With tracer bullets chasing, they dived in line astern.

    Eighteen two fifty pounders had each of them on board,
    And they laid them very neatly among the Iraqi horde,
    Whilst in the shallow trenches inside the wire fence,
    The airmen cheered loudly, “we’ll teach these wogs some sense”.

    When much to our discomfort came whistles overhead,
    And three point sevens, and four point fives, a chotor panic spread,
    For the lads of Habbaniya but few of them had known,
    The terror of exploding shells – a screech – a thud – a groan.

    The reaction set in quickly, each had a part to play,
    Twenty odd guns to silence before the close of day,
    So up went our Gordons (museum pieces these),
    And with out heart and Audax, brought Ali to his knees.

    But not before we lost some lads (we stopped a shell or two),
    They gave their lives for freedom, they died for me and you,
    Revengeful Levies most of them, but others friends of mine,
    Each did his share – we’re grateful – and may his light so shine.

    The Iraqi Air Force did its bit to shake us from our stance,
    But when it came to combat, it didn’t stand a chance,
    ‘Cos we had Blenheims, on the job, long nosed marked MkIV planes,
    And when Peggy Audax paid a call, he was shot down for his pains.

    Then Ali called in Jerry aid, we had expected this,
    Three Heinkels made a triple run and barely scored a miss,
    Were we put out? Well – just a bit, we lost a few more mates,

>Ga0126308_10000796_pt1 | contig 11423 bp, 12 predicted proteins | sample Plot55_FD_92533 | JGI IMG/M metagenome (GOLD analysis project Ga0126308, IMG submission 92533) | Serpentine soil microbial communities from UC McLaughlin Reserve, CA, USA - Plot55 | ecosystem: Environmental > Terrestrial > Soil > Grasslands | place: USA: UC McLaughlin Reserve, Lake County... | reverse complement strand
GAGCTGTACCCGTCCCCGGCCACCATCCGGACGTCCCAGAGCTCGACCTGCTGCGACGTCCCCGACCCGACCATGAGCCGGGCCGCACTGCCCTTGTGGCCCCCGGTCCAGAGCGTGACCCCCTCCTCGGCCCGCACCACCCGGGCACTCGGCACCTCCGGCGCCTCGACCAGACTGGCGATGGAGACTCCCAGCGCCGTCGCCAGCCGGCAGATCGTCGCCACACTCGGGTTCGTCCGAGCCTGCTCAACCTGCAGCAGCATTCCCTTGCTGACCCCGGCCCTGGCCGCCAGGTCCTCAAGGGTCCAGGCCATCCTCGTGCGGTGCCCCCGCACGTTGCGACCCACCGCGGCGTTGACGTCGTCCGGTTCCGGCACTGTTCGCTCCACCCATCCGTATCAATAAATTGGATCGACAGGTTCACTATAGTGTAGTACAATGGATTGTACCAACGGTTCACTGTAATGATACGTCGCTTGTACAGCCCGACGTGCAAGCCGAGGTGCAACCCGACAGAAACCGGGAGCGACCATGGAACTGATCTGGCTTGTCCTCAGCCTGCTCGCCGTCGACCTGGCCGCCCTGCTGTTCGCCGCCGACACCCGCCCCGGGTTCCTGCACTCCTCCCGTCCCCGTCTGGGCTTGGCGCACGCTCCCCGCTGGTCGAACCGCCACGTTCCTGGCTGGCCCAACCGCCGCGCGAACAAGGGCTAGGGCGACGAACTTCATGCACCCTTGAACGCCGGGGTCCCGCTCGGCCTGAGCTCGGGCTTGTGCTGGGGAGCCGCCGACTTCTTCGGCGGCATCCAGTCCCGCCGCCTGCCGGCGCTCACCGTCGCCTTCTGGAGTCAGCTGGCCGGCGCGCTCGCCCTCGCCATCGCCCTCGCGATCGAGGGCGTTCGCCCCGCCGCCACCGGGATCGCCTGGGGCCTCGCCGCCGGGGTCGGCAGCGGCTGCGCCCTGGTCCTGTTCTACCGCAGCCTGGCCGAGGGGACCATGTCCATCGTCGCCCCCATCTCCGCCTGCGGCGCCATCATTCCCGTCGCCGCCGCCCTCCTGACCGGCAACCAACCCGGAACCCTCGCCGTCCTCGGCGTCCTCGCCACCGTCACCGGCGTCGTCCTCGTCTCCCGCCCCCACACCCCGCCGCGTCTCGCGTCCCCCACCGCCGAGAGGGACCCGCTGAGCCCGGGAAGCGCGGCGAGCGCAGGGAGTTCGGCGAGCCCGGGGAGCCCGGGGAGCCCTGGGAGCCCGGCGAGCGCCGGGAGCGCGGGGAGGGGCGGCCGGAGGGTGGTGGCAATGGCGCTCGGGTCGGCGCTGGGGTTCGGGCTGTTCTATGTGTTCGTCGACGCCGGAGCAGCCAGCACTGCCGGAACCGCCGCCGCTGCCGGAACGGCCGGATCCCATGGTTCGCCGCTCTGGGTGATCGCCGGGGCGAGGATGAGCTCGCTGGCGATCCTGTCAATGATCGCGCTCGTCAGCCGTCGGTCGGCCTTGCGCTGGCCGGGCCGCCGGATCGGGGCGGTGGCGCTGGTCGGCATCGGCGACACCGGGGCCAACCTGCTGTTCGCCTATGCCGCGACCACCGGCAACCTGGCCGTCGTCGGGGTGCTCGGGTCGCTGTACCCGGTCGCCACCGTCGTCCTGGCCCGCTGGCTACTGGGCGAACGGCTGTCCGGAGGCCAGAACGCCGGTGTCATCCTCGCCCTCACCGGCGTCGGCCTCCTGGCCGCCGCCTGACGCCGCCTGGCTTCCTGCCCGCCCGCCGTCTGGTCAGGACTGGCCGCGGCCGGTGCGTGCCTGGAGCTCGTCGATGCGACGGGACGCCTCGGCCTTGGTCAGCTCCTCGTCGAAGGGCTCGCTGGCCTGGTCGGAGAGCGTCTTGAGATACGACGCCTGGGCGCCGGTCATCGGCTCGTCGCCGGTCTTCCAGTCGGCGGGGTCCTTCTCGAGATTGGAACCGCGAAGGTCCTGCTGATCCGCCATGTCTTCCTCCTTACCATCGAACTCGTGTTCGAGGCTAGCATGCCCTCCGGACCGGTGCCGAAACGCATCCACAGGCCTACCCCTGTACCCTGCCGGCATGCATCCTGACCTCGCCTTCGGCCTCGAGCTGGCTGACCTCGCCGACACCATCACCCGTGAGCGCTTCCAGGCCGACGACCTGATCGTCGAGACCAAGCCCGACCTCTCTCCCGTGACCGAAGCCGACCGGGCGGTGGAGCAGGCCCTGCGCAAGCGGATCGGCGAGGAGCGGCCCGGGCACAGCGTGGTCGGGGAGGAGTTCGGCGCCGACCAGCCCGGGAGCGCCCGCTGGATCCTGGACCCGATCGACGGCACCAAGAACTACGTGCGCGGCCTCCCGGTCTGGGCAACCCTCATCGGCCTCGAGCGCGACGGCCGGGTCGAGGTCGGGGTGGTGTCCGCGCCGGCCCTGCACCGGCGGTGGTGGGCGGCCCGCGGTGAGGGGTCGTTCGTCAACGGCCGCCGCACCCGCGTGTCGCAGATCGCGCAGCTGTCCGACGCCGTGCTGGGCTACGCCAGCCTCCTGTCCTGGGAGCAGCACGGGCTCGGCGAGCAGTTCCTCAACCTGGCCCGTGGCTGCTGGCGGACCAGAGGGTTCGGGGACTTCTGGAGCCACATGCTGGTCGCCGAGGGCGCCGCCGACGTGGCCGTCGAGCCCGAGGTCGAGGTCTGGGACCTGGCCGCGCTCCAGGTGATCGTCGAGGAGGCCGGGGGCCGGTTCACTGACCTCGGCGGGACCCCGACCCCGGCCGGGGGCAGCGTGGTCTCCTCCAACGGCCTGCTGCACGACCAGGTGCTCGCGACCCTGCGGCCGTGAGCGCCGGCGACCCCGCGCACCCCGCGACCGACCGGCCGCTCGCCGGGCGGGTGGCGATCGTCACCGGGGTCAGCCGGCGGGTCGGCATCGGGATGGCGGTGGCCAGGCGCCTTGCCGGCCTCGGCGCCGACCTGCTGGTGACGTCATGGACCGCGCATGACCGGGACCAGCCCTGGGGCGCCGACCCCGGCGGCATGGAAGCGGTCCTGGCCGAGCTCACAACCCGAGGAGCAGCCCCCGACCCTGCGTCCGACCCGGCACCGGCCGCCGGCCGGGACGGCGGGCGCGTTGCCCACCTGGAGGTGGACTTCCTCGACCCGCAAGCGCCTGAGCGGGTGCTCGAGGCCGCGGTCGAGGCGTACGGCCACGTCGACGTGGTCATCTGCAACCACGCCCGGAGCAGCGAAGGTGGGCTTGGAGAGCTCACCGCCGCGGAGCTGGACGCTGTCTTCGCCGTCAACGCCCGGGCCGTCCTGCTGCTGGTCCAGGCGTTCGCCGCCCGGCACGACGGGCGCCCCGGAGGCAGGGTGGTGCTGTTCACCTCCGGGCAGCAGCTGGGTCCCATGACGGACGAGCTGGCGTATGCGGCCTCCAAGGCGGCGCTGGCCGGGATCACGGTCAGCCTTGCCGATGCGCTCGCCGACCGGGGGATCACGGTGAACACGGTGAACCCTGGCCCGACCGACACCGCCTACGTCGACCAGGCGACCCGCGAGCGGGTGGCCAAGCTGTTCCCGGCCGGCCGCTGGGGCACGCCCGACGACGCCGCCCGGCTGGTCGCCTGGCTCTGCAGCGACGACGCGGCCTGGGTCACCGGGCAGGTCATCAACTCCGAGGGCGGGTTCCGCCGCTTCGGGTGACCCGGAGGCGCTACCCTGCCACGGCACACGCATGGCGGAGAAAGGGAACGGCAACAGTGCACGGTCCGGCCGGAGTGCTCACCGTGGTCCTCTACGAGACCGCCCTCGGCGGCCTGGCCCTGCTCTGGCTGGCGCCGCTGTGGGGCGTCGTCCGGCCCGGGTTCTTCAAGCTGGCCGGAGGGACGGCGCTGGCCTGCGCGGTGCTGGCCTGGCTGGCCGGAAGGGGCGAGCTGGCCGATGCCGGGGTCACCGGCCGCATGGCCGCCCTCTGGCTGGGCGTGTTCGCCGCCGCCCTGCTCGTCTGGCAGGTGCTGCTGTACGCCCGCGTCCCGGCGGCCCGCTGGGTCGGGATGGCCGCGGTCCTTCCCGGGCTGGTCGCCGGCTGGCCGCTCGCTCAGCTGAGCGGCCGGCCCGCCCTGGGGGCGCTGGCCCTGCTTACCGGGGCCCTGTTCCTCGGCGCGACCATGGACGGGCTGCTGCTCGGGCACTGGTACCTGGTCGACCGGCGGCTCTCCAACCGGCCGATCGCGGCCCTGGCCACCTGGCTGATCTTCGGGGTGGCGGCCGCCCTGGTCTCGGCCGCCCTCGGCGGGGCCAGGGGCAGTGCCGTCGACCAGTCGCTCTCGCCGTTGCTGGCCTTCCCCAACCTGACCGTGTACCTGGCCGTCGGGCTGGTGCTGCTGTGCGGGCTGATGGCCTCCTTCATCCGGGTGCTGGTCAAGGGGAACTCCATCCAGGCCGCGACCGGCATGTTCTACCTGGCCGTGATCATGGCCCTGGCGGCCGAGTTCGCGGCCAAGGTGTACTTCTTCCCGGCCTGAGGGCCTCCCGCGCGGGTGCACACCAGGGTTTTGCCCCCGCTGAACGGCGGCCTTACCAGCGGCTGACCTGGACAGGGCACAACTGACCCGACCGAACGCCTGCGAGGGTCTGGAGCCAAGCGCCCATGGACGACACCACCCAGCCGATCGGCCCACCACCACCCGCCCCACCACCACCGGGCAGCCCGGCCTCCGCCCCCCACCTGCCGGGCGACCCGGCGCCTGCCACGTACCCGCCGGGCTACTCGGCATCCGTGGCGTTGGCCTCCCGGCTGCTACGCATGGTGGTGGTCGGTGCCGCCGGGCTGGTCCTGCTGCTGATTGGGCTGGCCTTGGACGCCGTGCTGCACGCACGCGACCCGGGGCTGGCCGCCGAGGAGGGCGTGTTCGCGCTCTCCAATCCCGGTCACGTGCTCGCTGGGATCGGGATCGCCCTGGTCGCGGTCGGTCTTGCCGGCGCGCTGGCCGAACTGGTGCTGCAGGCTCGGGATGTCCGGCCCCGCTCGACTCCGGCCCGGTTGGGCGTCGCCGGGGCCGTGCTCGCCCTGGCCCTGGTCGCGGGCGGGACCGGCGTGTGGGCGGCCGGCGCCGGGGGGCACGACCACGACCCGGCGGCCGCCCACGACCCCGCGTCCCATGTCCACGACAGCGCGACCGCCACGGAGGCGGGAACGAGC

Then Hurricanes were on the spot – the kite that Jerry hates.

    For days the spotters were on edge, the station siren lagged,
    Iraqis dropped a bomb or two, and then the air blitz flagged,
    Meanwhile the Kings Own Rifles, Levies and Ghurkas few,
    Were advancing on Fallujah, and the Warwicks were with them too.

    They bombed and blitzed that village, tisn’t much more than such,
    We heard them in Habbaniya and we weren’t happy – much,
    So onto Baghdad non-stop, a leaflet raid this time,
    We wouldn’t bomb the city, it would have been a crime.

    Ramadi caught the next lot all day we let them drop,
    And just a few days later some lads weren’t there to stop,
    For food was short at Habbaniya, and beer and baccy too,
    And bully beef and biscuits is poor stuff on the blue,

    We took a trip to Mosoul wrecked Heinkels on the ground,
    Our lads met C.R.42s which didn’t hang around,
    But BBC kept rather mum, the chains we made were small,
    And according to Lord Haw-Haw we’d shot done none at all.

    The rebel leader did a bolt, to Iran so smart went he,
    Though rumour says he didn’t stay but made for Germany,
    It took a month to win this was, a month of shot and shell,
    The rebel leader did a bunk, I hope he has gone to “Hell”.

    Although the panics over at least for half a mo’,
    The blackouts still enforced here, but we see a picture show,
    They work us seven days a week – to “normal” is the cry,
    No football, cricket, tennis, squash, to normal work my eye,

    The rebels are disbanded, their lesson has been learned,
    4 FTS, a training school, the tides or fortune turned.
    So here’s to those written two thousand (for each man did his share)
    In the victory of those untrained men Heroes of Habbaniya.

    Before my storys ended, there’s just one chota bleat,
    Why don’t they build us dug outs? we need a safe retreat,
    The morale must be kept up, it’s essential in the “mob”,
    So why not give the lads a break, and works and bricks a job.

    • James Dunford Wood says:

      I just found this comment a year later! Apologies! Fascinating – what is the origin of this poem??